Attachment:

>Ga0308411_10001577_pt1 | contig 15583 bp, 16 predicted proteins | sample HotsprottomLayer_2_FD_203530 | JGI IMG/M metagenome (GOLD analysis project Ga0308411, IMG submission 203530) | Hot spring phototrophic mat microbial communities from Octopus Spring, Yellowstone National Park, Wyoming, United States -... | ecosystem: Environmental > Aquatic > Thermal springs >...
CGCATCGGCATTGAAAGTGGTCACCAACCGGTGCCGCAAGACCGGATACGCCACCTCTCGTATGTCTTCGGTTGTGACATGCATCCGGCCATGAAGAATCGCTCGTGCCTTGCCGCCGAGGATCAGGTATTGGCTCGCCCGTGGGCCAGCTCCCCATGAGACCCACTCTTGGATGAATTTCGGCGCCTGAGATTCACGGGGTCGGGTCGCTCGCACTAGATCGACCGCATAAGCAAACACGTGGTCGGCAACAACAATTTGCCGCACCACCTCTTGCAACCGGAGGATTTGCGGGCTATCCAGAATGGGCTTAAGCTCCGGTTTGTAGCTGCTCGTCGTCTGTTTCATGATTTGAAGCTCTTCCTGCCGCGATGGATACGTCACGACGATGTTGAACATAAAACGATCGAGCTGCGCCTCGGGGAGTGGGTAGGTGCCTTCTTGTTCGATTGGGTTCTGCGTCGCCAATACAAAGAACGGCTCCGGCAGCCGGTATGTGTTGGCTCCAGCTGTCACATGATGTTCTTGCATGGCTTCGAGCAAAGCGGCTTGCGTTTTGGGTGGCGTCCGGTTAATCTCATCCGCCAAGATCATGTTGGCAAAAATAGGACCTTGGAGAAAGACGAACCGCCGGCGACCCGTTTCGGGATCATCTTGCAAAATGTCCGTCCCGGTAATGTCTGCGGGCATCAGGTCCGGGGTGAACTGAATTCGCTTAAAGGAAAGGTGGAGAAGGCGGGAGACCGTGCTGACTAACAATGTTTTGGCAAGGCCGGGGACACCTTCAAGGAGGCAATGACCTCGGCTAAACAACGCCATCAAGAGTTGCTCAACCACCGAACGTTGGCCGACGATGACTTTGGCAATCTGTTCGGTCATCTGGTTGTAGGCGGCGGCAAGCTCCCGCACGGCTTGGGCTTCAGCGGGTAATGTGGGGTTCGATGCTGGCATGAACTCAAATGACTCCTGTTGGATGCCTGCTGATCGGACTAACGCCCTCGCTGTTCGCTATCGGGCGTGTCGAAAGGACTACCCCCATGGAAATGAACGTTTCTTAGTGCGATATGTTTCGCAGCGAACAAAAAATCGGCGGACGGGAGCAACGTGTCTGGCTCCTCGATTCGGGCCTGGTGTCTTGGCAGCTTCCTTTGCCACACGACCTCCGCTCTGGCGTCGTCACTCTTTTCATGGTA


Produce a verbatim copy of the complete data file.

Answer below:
>Ga0308411_10001577_pt1 | contig 15583 bp, 16 predicted proteins | sample HotsprottomLayer_2_FD_203530 | JGI IMG/M metagenome (GOLD analysis project Ga0308411, IMG submission 203530) | Hot spring phototrophic mat microbial communities from Octopus Spring, Yellowstone National Park, Wyoming, United States -... | ecosystem: Environmental > Aquatic > Thermal springs >...
CGCATCGGCATTGAAAGTGGTCACCAACCGGTGCCGCAAGACCGGATACGCCACCTCTCGTATGTCTTCGGTTGTGACATGCATCCGGCCATGAAGAATCGCTCGTGCCTTGCCGCCGAGGATCAGGTATTGGCTCGCCCGTGGGCCAGCTCCCCATGAGACCCACTCTTGGATGAATTTCGGCGCCTGAGATTCACGGGGTCGGGTCGCTCGCACTAGATCGACCGCATAAGCAAACACGTGGTCGGCAACAACAATTTGCCGCACCACCTCTTGCAACCGGAGGATTTGCGGGCTATCCAGAATGGGCTTAAGCTCCGGTTTGTAGCTGCTCGTCGTCTGTTTCATGATTTGAAGCTCTTCCTGCCGCGATGGATACGTCACGACGATGTTGAACATAAAACGATCGAGCTGCGCCTCGGGGAGTGGGTAGGTGCCTTCTTGTTCGATTGGGTTCTGCGTCGCCAATACAAAGAACGGCTCCGGCAGCCGGTATGTGTTGGCTCCAGCTGTCACATGATGTTCTTGCATGGCTTCGAGCAAAGCGGCTTGCGTTTTGGGTGGCGTCCGGTTAATCTCATCCGCCAAGATCATGTTGGCAAAAATAGGACCTTGGAGAAAGACGAACCGCCGGCGACCCGTTTCGGGATCATCTTGCAAAATGTCCGTCCCGGTAATGTCTGCGGGCATCAGGTCCGGGGTGAACTGAATTCGCTTAAAGGAAAGGTGGAGAAGGCGGGAGACCGTGCTGACTAACAATGTTTTGGCAAGGCCGGGGACACCTTCAAGGAGGCAATGACCTCGGCTAAACAACGCCATCAAGAGTTGCTCAACCACCGAACGTTGGCCGACGATGACTTTGGCAATCTGTTCGGTCATCTGGTTGTAGGCGGCGGCAAGCTCCCGCACGGCTTGGGCTTCAGCGGGTAATGTGGGGTTCGATGCTGGCATGAACTCAAATGACTCCTGTTGGATGCCTGCTGATCGGACTAACGCCCTCGCTGTTCGCTATCGGGCGTGTCGAAAGGACTACCCCCATGGAAATGAACGTTTCTTAGTGCGATATGTTTCGCAGCGAACAAAAAATCGGCGGACGGGAGCAACGTGTCTGGCTCCTCGATTCGGGCCTGGTGTCTTGGCAGCTTCCTTTGCCACACGACCTCCGCTCTGGCGTCGTCACTCTTTTCATGGTA